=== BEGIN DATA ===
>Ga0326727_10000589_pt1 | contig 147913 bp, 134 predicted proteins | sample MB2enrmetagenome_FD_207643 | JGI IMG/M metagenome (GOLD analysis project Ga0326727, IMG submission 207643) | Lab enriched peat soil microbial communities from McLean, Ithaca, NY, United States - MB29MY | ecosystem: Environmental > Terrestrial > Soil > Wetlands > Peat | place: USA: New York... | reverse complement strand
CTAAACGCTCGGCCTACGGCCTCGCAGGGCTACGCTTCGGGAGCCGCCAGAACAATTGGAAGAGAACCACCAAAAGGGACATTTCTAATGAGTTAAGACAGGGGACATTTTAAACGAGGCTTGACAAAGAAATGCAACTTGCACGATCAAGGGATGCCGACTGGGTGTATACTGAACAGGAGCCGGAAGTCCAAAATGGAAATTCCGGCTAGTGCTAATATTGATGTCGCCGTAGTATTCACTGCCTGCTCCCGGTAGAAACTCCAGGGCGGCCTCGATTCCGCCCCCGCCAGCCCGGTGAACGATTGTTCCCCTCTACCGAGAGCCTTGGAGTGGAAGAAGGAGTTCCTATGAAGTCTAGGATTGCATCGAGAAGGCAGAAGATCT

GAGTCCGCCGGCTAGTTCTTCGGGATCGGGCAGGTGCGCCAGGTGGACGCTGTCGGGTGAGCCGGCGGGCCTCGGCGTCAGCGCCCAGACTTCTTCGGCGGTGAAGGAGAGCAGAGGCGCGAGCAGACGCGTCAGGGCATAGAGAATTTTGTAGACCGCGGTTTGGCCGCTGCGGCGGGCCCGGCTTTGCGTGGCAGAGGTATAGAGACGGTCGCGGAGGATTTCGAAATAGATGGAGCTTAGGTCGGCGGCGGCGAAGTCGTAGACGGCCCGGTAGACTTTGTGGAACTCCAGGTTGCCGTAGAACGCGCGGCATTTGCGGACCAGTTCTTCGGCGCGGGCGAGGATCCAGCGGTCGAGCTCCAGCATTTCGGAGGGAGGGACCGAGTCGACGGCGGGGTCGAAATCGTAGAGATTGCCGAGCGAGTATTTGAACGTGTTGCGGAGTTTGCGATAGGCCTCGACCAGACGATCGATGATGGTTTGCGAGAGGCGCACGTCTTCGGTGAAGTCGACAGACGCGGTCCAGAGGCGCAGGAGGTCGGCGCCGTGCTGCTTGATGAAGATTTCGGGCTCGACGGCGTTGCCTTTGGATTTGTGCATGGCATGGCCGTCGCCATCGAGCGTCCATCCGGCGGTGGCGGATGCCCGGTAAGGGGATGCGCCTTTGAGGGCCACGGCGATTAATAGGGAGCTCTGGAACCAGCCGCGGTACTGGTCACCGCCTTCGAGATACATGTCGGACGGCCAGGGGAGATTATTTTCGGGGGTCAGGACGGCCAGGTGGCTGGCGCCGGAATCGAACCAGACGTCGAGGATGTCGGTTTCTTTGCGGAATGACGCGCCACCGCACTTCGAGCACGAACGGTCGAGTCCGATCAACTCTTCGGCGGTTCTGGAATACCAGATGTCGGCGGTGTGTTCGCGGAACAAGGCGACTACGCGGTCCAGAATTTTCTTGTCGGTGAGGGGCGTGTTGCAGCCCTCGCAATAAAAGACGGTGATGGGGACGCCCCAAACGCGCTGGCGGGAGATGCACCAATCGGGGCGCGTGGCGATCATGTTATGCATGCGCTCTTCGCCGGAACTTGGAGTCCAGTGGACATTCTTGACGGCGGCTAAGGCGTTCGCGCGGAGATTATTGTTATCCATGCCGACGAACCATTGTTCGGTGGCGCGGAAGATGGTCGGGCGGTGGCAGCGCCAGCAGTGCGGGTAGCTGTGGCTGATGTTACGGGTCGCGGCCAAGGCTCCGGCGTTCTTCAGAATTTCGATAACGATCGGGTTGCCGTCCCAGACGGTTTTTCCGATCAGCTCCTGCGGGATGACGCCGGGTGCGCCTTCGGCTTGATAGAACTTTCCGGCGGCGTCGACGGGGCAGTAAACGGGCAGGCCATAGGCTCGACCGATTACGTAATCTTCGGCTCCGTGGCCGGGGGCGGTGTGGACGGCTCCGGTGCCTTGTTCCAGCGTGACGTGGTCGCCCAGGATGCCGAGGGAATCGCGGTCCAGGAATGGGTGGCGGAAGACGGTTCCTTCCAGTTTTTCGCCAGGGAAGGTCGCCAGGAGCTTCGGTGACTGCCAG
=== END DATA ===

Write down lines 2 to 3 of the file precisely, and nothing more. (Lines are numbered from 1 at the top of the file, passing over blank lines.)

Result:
CTAAACGCTCGGCCTACGGCCTCGCAGGGCTACGCTTCGGGAGCCGCCAGAACAATTGGAAGAGAACCACCAAAAGGGACATTTCTAATGAGTTAAGACAGGGGACATTTTAAACGAGGCTTGACAAAGAAATGCAACTTGCACGATCAAGGGATGCCGACTGGGTGTATACTGAACAGGAGCCGGAAGTCCAAAATGGAAATTCCGGCTAGTGCTAATATTGATGTCGCCGTAGTATTCACTGCCTGCTCCCGGTAGAAACTCCAGGGCGGCCTCGATTCCGCCCCCGCCAGCCCGGTGAACGATTGTTCCCCTCTACCGAGAGCCTTGGAGTGGAAGAAGGAGTTCCTATGAAGTCTAGGATTGCATCGAGAAGGCAGAAGATCT

GAGTCCGCCGGCTAGTTCTTCGGGATCGGGCAGGTGCGCCAGGTGGACGCTGTCGGGTGAGCCGGCGGGCCTCGGCGTCAGCGCCCAGACTTCTTCGGCGGTGAAGGAGAGCAGAGGCGCGAGCAGACGCGTCAGGGCATAGAGAATTTTGTAGACCGCGGTTTGGCCGCTGCGGCGGGCCCGGCTTTGCGTGGCAGAGGTATAGAGACGGTCGCGGAGGATTTCGAAATAGATGGAGCTTAGGTCGGCGGCGGCGAAGTCGTAGACGGCCCGGTAGACTTTGTGGAACTCCAGGTTGCCGTAGAACGCGCGGCATTTGCGGACCAGTTCTTCGGCGCGGGCGAGGATCCAGCGGTCGAGCTCCAGCATTTCGGAGGGAGGGACCGAGTCGACGGCGGGGTCGAAATCGTAGAGATTGCCGAGCGAGTATTTGAACGTGTTGCGGAGTTTGCGATAGGCCTCGACCAGACGATCGATGATGGTTTGCGAGAGGCGCACGTCTTCGGTGAAGTCGACAGACGCGGTCCAGAGGCGCAGGAGGTCGGCGCCGTGCTGCTTGATGAAGATTTCGGGCTCGACGGCGTTGCCTTTGGATTTGTGCATGGCATGGCCGTCGCCATCGAGCGTCCATCCGGCGGTGGCGGATGCCCGGTAAGGGGATGCGCCTTTGAGGGCCACGGCGATTAATAGGGAGCTCTGGAACCAGCCGCGGTACTGGTCACCGCCTTCGAGATACATGTCGGACGGCCAGGGGAGATTATTTTCGGGGGTCAGGACGGCCAGGTGGCTGGCGCCGGAATCGAACCAGACGTCGAGGATGTCGGTTTCTTTGCGGAATGACGCGCCACCGCACTTCGAGCACGAACGGTCGAGTCCGATCAACTCTTCGGCGGTTCTGGAATACCAGATGTCGGCGGTGTGTTCGCGGAACAAGGCGACTACGCGGTCCAGAATTTTCTTGTCGGTGAGGGGCGTGTTGCAGCCCTCGCAATAAAAGACGGTGATGGGGACGCCCCAAACGCGCTGGCGGGAGATGCACCAATCGGGGCGCGTGGCGATCATGTTATGCATGCGCTCTTCGCCGGAACTTGGAGTCCAGTGGACATTCTTGACGGCGGCTAAGGCGTTCGCGCGGAGATTATTGTTATCCATGCCGACGAACCATTGTTCGGTGGCGCGGAAGATGGTCGGGCGGTGGCAGCGCCAGCAGTGCGGGTAGCTGTGGCTGATGTTACGGGTCGCGGCCAAGGCTCCGGCGTTCTTCAGAATTTCGATAACGATCGGGTTGCCGTCCCAGACGGTTTTTCCGATCAGCTCCTGCGGGATGACGCCGGGTGCGCCTTCGGCTTGATAGAACTTTCCGGCGGCGTCGACGGGGCAGTAAACGGGCAGGCCATAGGCTCGACCGATTACGTAATCTTCGGCTCCGTGGCCGGGGGCGGTGTGGACGGCTCCGGTGCCTTGTTCCAGCGTGACGTGGTCGCCCAGGATGCCGAGGGAATCGCGGTCCAGGAATGGGTGGCGGAAGACGGTTCCTTCCAGTTTTTCGCCAGGGAAGGTCGCCAGGAGCTTCGGTGACTGCCAG